http://www.iiqei.org/index.php?threads/get-rx-written-online-for-glucophage-xr.4204/ get rx written online for glucophage xr Hi, my name is Rick Diaz and I’m a writer/photographer working in the motorcycle industry. When I first moved to California from Florida in 1979 I had the good fortune to find a job working for a guy named Richard Watson. Richard was an avid rider and a proud member of SoCal MC. Although I was previously involved in motocross, Richard introduced me to desert riding and racing. Through Richard I developed a passion for off-road riding that is still with me today. I raced a few California City and Indian Dunes events back then on an old Yamaha DT-1E that Richard loaned me. I later went on to get more involved and better equipped, but those rides and races I did with Richard on that old Yamaha have remained fondly in my memories. I still have the belt buckle I got for my first SoCal MC race finish. It was Richard that introduced me to places like Indian Dunes, Cal City, Red Mountain, Jawbone and Dove Springs. Oh yeah, and SoCal Hill.
Rick A. Diaz
Thanks for the nice story Rick!
Ran Hooper Jr.
Nope, havn’t heard from Captain Kangaroo in years. He had an unfortunate accident and quit riding. I wish I could hear from him, too.
Bootlegger (Ran Hooper Sr.)
Here’s my story:
I think this happened at a Barstow to Beatty race in the early 80′s. I was running a pit somewhere near a dry lake, and my dad (pilot, non-racer) decided to come to his first desert race. He flew his little airplane out and landed in the dry lake. After picking him up and quickly setting up the pit, the first SoCal rider came flying in, and threw his bike at my dad, yelling “Keep it runnin!” He jumped off to pee in the bushes. I gassed him up while my dad’s mouth was just hanging open, making sure he kept twisting the throttle. As Art Knapp raced off, my dad finally sputtered, “Who was that old guy?”
– Kelly Mielke
In the mountains near Dove Springs there is a down-hill called “SoCal Hill”… Back in the days, SoCal would use that hill and it attracted a lot of riders to their races. Some of us would kill the engine, put our tires in the right rut, grab the brakes (both of them), and drag the left boot in the left rut. It didn’t matter what you dragged; there was no slowing down. The other interesting thing is they would run us under Hwy 14 through galvanized ducting that was ten feet in diameter. No big deal you say. It was dark inside and we’d run up one side, down and up the other side. Staying in the middle was a joke; you couldn’t even tell where it was. I have an old early-seventies So Cal jacket I received as a trophy from one of their races. Writing this reminds me of the good old days!
– Brad King (Brad was in 4-Aces for a while. Father was president of the Checkers at one point)
In about 1971 I brought an altimeter from work out to the desert (I am a geologist). I was helping to mark a So. Cal. race course which included “The Hill”. I measured the elevation difference between the top and bottom at 1700 feet. No wonder that looking down from the top people and vehicles at the bottom look like ants.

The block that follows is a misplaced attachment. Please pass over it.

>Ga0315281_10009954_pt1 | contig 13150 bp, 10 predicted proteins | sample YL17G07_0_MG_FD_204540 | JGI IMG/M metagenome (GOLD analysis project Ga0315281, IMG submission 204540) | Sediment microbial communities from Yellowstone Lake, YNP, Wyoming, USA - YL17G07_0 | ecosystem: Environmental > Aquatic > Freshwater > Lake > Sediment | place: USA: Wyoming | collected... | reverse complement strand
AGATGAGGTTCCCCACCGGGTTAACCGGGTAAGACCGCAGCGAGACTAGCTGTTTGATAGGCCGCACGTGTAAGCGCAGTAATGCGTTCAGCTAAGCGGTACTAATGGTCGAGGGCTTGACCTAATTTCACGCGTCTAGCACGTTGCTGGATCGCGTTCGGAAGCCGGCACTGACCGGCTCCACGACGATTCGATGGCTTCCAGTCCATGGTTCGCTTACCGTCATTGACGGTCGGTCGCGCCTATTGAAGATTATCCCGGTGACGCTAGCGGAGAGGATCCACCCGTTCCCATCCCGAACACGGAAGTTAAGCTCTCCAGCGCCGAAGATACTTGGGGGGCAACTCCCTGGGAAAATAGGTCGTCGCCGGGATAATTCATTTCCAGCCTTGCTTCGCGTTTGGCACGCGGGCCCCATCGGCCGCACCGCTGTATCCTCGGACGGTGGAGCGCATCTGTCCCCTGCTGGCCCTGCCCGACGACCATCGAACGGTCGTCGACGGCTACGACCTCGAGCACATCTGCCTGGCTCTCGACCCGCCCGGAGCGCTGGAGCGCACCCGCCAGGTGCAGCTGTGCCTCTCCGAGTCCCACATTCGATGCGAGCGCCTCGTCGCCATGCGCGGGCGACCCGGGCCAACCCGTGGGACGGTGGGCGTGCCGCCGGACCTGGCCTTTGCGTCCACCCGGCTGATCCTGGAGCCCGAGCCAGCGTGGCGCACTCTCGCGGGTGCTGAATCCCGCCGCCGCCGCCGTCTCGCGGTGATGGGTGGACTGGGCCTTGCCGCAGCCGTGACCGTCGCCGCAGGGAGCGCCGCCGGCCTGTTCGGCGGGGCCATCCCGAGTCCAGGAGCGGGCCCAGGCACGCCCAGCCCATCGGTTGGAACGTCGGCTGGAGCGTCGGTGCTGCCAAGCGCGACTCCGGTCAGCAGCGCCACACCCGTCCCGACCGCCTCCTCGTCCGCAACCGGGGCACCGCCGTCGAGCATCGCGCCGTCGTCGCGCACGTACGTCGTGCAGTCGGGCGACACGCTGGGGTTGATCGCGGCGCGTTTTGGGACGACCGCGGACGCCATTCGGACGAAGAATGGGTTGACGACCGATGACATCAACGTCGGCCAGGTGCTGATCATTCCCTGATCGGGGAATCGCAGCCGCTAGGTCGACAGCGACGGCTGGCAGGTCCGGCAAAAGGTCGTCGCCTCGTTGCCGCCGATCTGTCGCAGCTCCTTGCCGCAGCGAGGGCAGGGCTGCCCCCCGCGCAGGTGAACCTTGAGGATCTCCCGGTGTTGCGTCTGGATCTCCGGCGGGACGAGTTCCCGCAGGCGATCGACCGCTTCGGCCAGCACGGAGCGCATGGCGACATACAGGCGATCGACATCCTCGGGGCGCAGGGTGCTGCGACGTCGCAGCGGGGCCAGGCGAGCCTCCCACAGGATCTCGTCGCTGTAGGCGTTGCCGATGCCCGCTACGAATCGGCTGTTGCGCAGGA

I still remember my first ride down the hill. I had both wheels of my Bultaco locked up and I was pushing a ton of sand with my front wheel. Years later I rode down the hill again and it was by then a rut one motorcycle deep and one handlebar wide.
I am a So Cal life member, and now reside in Sonoma County in Northern California. I was active in So. Cal from 1969-92. Although never a front runner, I earned single digit numbers in the 250 Ex, 250 Vet, and 250 Sr. classes. My sons raced successfully in the Mini, 125, and 250 classes and I continued on in the Magnum class.
I still have some dear old friends in So. Cal. and fond memories of the days when Triumphs, Nortons, Bultacos, Rickmans, CZs, DKWs, and Puchs regularly took the checkered. I’d like the old time So Cal members (Kline, Knapp, Slim, Holmes, Hall, Thompson, Meter, and all the rest) to know that there is a guesthouse cabin in the redwoods waiting for them if they ever pass through coastal Northern California.
I have some great memories of So Cal. At one time in the early 70′s there were 3 So Cal riders who were capable of an overall win on any race day, and they each had their share of wins, Art Knapp, Jack Kneble, and Tom Smith.
I was still learning then, and Art and Tom were always generous with advice and help. It was a simpler time then too. Hi tech was a pair of Curnutt shocks on a Husky, CZ, or Bultaco and an upscale camping rig was a van. Entry fees were $3.25 for a Hare Scrambles/Euro Scrambles and $4.25 for a Hare ‘N Hound.
I used to ask myself “What will this equipment evolve into?”. Back then I used to envision a desert race bike equipped with radar like a bat’s to read the terrain and prepare the suspension for whatever was coming.
– Ray Waldbaum
Hello My name is Charlie Dragna. My Father Tom Dragna and step brother Mike Arbogast used to ride back in the 70′s with Art Knapp, Allan May, Steve Kasinski, Gino and Tracy, from Tracy’s Husqvarna. Does anybody remember us?? I was only between the age of 5 & 10 so I have a hard time remembering everybody. Anybody out there??
– Charles Umberto Dragna
I was a member from 1973-1992, leaving the club because of my move to Washington State. I still race bikes (MX) along with my 17yr old son Devin in our current state of Alabama. I am now 50 yrs old and have no plans of quitting riding. I see some familiar names and faces on your web. Say hello to everyone for me!
– Frank DeMarco